After discussing everything with the efferent department heads, the company would then determine how much of each departments’ expenditures related to sales volume and production and how much related to handling individual production and sales orders.

Four categories for cost allocation were later established: 1)Manufacturing volume related costs 2)Manufacturing order related costs 3)S volume related costs 4)S order related costs Although this system was much more rigorous, it made a good faith effort to assign the various production and S expenditures to customers and products lines. The departments captured in this system were comprehensive and were also generally identified as to who would have responsibilities for manufacturing costs. Computing order and volume costs was a four-step process.

First, S order costs were computed by dividing the total number of orders into total S costs (refer to Exhibit 4 in the case). Second, the manufacturing order costs for non-stocked items the number of orders for non-stocked products.

Non-stocked products have additional costs associated with processing orders that went above and beyond the costs associated with a stocked product. The third step involved determining what the S allocation factor would be for calculating the S volume related costs. This allocation factor would then be applied to manufacturing COGS.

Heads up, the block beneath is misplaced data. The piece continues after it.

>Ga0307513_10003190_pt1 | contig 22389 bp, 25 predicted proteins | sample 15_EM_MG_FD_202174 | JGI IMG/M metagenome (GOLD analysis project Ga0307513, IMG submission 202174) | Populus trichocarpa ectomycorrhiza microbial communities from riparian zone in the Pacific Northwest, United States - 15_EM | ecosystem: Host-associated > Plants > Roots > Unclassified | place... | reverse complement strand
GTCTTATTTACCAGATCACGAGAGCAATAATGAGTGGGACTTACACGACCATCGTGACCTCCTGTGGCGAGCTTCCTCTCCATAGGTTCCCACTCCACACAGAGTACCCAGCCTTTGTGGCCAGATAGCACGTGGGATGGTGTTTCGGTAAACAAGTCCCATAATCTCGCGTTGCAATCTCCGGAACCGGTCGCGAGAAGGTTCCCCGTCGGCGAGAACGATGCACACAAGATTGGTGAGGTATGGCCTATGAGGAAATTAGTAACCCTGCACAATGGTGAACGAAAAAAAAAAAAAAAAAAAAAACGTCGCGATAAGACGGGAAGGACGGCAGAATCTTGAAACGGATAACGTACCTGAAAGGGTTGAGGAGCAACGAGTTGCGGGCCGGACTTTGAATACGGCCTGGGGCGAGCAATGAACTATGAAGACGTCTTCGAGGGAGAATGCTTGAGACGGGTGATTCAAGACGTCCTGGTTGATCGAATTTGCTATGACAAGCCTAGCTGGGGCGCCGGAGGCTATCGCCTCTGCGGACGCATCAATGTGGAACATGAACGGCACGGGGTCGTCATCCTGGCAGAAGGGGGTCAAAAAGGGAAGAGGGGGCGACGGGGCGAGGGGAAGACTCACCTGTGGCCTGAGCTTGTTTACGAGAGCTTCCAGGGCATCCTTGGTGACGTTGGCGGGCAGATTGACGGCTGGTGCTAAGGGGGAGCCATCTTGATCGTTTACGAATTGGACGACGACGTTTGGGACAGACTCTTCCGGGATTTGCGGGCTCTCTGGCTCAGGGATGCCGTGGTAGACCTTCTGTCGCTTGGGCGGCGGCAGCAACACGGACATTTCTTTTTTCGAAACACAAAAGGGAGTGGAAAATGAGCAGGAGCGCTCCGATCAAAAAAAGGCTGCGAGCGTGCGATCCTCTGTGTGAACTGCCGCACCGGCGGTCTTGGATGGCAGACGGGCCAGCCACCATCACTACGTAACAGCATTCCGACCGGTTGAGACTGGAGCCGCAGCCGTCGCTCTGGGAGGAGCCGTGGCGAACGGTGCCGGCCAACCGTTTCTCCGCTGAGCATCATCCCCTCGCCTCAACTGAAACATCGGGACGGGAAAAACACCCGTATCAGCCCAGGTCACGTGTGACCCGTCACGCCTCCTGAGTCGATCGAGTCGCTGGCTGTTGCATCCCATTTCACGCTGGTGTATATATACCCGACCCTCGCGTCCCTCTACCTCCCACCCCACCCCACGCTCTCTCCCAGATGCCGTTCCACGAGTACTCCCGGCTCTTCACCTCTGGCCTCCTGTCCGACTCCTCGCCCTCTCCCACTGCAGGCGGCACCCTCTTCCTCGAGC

The fourth and final step involved the calculation of the operating profit based on backing out volume related costs from sales revenues followed by deducting S and manufacturing order costs from the resulting gross margin to arrive at a operating profit. Question 3: Consider a product line with 50% gross margins (after subtracting volume-related expenses from prices).

The cost for handling an individual customer order is SEEK 750, and the extra cost to handle a production order for a non-stocked item is SEEK 2,250. ). Compare the operating profits and profit margins of two small orders, both for SEEK 2,000.

One order is for a stocked item, and the other order is for a non-stocked item. B).

Compare the operating profits and profit margins for two large customers. Customers A & B both purchased SEEK 160,000 worth of products this year. Customer A placed Just three orders, for three different non-stocked items. Customer B placed 28 orders, 6 for stocked items and 22 for non-stocked items. Answer 3: The calculations used for this problem (large and small customers) may be found in Exhibit A. Part (A) shows the calculations for a small customer who places an order for a stocked item and a non-stocked item.